Some Baton Rouge teachers have been denied paid COVID leave. The district says it’s tackling it. | Education


Nearly 200 employees of the East Baton Rouge Parish School System have reported falling ill with COVID since early July, but most of them had to wait until early this month before the school district processed their claims. fully paid COVID leave. .

Part of the delay is that the parish school board did not approve the furlough before its August 18 meeting, a month later than planned and nine days into the new school year. But even after that, it took another 13 days, until August 31, to manually enter the correct codes for COVID leave into the district payroll system.

“It’s a manual process at the end,” explained Nichola Hall, chief human resources officer. “It’s a bit outdated and we’re fixing that,” noting that the school system will soon be moving to a new payroll system.

Since fall 2020, the school system has offered its nearly 6,000 employees special paid COVID days off, currently up to five days, in addition to the 10 days of personal leave employees receive each year. Employees can accumulate personal leave over time, but not COVID leave.

The federal government has for some time taken out COVID leave for many employers. After federal money ran out, many school districts discontinued that help, but East Baton Rouge still offers it.

Employees who are denied COVID leave should use their personal leave instead. If that runs out, their pay will be locked in for each day missed unless they successfully apply for extended sick leave – but that leave only pays two-thirds of their normal pay.

Hall said that as of Thursday, 188 school employees, or about 3% of district staff, had reported having COVID since July 1 and requested time off. Of those 188, 73 employees requested furlough ahead of the board’s vote on Aug. 18.

“I can say about 50% of those 188 have been approved so far,” Hall said.

She said she expects all remaining leave requests to be processed in the coming days.

Hall cautioned, however, that not all remaining employees will be automatically approved for help. His office checks every application to make sure employees have submitted the correct documents, including a PCR test showing they are positive for the virus – no rapid home tests.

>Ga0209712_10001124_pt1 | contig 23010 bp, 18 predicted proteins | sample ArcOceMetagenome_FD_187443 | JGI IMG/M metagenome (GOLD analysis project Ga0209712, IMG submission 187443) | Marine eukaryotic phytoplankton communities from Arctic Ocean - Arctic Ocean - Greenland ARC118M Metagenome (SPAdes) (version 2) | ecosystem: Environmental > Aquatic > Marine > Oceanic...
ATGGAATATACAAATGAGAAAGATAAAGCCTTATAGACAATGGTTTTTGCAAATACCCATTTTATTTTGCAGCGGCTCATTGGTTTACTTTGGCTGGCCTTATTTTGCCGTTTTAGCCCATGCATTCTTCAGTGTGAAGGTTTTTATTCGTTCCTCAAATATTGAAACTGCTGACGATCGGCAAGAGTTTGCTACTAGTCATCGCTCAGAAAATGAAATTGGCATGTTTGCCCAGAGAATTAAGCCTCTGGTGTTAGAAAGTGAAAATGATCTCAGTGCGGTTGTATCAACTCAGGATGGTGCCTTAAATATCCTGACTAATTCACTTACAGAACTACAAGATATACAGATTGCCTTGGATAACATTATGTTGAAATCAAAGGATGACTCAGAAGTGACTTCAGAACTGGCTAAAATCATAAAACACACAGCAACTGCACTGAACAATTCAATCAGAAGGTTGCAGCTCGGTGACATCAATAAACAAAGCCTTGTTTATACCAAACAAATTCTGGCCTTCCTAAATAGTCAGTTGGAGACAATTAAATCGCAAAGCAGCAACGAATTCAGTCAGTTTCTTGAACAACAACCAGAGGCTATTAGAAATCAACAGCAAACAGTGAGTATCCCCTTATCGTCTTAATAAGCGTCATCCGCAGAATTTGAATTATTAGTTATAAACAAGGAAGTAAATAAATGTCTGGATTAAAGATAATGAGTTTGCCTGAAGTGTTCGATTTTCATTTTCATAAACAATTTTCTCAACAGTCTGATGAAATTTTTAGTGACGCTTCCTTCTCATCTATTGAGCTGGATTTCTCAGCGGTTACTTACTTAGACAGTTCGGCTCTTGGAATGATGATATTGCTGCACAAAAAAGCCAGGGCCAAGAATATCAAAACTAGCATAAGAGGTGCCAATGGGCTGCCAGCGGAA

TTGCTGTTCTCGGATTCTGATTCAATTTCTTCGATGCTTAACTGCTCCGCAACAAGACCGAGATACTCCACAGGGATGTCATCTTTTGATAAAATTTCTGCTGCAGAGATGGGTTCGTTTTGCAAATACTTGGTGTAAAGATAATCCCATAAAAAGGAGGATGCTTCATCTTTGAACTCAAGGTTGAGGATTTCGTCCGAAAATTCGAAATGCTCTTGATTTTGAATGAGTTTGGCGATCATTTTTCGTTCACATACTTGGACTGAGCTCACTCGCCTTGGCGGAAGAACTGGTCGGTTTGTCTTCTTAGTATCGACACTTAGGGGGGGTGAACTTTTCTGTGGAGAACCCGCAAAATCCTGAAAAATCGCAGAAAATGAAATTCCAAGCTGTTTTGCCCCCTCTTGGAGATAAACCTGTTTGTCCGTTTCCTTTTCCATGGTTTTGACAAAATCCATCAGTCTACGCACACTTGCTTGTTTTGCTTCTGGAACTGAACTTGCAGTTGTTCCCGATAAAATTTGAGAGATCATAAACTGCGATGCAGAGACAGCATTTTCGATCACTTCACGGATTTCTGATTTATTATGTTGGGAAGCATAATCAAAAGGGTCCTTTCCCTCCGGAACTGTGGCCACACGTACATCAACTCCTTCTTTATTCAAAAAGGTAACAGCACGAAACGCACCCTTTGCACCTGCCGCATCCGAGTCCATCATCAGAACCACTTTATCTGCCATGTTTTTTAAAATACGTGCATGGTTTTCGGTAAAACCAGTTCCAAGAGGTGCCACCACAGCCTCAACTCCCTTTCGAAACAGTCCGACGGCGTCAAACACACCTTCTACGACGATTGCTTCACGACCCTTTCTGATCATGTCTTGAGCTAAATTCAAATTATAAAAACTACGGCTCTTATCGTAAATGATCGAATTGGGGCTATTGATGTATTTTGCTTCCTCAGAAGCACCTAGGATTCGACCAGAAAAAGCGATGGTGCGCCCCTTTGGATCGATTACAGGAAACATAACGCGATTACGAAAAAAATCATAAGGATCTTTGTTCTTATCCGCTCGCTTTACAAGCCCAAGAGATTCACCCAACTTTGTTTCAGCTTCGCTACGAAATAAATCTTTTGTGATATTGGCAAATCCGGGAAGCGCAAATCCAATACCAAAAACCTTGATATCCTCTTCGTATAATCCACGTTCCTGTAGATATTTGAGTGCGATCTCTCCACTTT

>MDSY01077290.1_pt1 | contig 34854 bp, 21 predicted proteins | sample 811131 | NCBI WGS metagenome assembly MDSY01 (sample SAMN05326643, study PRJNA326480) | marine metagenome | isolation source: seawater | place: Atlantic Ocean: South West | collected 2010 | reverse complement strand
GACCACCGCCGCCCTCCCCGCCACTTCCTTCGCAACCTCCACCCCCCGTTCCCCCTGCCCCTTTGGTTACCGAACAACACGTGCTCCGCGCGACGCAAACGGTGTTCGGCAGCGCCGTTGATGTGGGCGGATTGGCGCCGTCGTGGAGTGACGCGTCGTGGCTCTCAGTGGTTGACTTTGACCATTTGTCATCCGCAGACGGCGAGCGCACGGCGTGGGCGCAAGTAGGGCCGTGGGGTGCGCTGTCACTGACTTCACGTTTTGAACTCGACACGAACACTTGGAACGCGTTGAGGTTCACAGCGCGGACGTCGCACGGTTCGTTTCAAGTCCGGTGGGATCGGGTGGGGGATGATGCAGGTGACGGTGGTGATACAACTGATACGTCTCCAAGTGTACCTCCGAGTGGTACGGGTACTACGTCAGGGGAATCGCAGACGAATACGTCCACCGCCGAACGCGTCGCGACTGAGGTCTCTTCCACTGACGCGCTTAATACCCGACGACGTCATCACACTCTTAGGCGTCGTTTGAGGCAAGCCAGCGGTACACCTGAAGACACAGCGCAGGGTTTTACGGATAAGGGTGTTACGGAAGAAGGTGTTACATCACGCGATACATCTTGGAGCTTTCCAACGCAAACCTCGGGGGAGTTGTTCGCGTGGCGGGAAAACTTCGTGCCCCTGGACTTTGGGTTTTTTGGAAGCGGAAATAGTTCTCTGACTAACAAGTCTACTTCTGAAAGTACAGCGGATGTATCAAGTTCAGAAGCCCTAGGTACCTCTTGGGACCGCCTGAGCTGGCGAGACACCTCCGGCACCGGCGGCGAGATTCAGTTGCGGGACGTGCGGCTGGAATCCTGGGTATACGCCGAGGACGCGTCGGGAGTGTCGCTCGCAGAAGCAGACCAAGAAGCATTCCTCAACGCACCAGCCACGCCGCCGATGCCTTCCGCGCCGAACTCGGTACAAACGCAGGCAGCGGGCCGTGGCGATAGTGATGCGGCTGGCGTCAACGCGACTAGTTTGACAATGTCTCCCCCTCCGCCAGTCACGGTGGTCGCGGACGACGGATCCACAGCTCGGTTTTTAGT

Since the payroll coding issue was resolved, she said two of her staff have called each affected employee and, if they could not reach the employee, staff would follow up by email. .

“We believe in this individual approach,” Hall said. “We pick up the phone and call everyone.”

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Also slowing things down is that 10 of her HR staff this year have themselves fallen ill from COVID, she said.

The payroll coding issue, which delayed the processing of leave requests, was not relayed to all employees who were denied.

The confusion over COVID furloughs comes as the district faces a worse-than-usual teacher shortage that has caused vacancies at some schools.

A school employee, who asked that her name not be used, told The Advocate that she fell ill with COVID shortly after the start of the school year and quickly requested COVID leave. The district’s human resources emailed her a few days after the school board voted to deny her request for COVID leave.

“Denied? I was thinking,” the employee said. “No, that shouldn’t be okay”

She said she then spoke on the phone with a human resources representative who blamed the denial on the lack of “guidance” on COVID leave from the school board, a response that left her even more confused because the board had just voted to continue offering the special leave.

This employee said she had recently resubmitted her request for COVID leave, but as of Friday had not yet received a response from HR.

The school district is insisting that previously denied employees resubmit their leave requests rather than HR reprocessing their original requests.

“The system doesn’t allow us to roll back,” Hall said, adding that the new payroll system should fix that problem.

Now, employees requesting COVID will have their leave requests processed much faster.

“Typically, we try to do it in about 48 hours if everything is in order,” Hall said.


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